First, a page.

Bjerger's images - varied scenes executed in loose, vivid gestures - pose puzzles for the viewer. Painted from photographs rather than from life, their subjects are derived from out-of-date reference books, instruction manuals, gardening books and magazines, possessing little overtly in common with one another. Their feeling is both familiar and anonymous, intimate yet curiously disconnected. Unmoored from their original contexts and unsettling each other's narratives, the images' meanings become slippery and ambiguous.
Bjerger's pictures call attention to the physicality of their medium. Paint is applied wet on wet in broad brushstrokes, building to areas of thick impasto, to drips that slide down unchecked and to painterly surfaces detached from their images' contents. The speed with which the works have been painted seem to strive after the instantaneous quality of photography yet all the while assert the transformative nature of painting.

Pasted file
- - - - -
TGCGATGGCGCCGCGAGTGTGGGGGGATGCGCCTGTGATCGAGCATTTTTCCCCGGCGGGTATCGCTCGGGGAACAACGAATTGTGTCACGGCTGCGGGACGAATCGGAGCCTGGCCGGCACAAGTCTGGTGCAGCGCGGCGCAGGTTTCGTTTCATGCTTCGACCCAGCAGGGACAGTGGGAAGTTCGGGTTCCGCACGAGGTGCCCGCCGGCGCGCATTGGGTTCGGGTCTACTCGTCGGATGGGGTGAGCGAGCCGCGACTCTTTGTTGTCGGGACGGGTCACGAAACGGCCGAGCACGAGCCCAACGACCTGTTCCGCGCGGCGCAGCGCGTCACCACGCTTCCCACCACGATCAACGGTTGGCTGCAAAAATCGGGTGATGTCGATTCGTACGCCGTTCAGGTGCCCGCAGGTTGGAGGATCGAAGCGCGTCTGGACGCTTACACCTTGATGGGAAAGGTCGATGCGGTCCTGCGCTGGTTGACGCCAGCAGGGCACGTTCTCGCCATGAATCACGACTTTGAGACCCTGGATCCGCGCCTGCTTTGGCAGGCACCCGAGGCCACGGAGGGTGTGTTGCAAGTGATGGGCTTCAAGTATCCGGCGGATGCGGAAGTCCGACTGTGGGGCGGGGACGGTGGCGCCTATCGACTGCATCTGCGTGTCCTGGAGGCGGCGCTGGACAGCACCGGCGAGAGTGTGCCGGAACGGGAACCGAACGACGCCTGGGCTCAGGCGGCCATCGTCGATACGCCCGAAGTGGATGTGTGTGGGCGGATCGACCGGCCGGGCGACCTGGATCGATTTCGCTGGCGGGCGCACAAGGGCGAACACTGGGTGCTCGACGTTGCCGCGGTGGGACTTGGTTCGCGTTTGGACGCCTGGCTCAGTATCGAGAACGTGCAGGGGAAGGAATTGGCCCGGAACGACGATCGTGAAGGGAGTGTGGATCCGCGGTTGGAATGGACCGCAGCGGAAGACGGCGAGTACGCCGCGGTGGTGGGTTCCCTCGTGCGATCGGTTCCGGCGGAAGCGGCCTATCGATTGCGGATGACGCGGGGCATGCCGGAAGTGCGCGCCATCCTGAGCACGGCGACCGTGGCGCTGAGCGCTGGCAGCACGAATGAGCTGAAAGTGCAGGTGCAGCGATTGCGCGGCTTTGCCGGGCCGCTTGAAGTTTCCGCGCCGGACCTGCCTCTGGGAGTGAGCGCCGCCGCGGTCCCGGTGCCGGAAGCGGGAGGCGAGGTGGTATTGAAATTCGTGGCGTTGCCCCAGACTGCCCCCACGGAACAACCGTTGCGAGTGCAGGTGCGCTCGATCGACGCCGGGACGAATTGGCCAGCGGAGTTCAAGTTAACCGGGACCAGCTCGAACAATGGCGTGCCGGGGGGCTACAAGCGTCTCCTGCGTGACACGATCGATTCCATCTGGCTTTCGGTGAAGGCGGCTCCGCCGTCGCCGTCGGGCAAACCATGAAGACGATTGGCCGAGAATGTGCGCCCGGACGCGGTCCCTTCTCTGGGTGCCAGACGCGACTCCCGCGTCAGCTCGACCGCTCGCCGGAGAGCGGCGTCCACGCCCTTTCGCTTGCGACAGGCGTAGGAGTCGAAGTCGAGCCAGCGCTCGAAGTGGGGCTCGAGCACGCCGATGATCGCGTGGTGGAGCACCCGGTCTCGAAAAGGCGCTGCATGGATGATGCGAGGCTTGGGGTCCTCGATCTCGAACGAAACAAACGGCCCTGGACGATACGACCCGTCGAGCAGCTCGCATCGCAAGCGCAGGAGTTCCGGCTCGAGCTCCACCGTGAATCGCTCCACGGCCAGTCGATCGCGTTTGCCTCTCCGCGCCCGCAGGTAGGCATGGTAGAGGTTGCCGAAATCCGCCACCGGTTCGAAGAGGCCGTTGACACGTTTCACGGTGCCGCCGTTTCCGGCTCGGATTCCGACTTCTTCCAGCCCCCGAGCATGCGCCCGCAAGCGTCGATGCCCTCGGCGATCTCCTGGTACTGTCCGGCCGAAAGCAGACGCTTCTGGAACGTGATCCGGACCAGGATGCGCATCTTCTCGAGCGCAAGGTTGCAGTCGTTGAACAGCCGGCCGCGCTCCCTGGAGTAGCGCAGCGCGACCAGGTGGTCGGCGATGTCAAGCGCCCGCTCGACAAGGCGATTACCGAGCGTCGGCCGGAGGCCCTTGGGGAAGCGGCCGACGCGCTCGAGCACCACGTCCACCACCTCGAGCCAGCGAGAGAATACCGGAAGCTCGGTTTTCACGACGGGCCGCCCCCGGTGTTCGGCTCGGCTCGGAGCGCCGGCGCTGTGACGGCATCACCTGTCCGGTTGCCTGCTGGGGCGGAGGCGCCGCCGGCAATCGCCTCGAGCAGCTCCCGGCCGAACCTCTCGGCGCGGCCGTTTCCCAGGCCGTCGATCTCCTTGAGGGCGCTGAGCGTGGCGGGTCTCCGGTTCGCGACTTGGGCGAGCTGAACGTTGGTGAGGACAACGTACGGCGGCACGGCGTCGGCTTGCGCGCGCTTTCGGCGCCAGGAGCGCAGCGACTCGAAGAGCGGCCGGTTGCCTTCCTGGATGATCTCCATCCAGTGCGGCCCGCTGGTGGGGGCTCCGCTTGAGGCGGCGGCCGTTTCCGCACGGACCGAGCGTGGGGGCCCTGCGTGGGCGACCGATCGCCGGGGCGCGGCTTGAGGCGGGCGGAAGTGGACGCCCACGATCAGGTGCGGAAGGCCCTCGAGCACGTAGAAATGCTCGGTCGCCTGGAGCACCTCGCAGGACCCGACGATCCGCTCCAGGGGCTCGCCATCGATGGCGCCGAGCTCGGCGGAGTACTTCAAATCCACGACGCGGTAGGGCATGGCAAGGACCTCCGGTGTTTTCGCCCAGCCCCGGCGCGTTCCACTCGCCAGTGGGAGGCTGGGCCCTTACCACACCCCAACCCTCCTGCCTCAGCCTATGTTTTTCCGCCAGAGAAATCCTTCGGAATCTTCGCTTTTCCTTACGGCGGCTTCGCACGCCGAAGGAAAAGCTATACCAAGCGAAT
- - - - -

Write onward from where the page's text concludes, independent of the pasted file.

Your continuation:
Anna Bjerger studied at Central St. Martins School of Art and Design and the Royal College of Art, London, and lives and works in Sweden.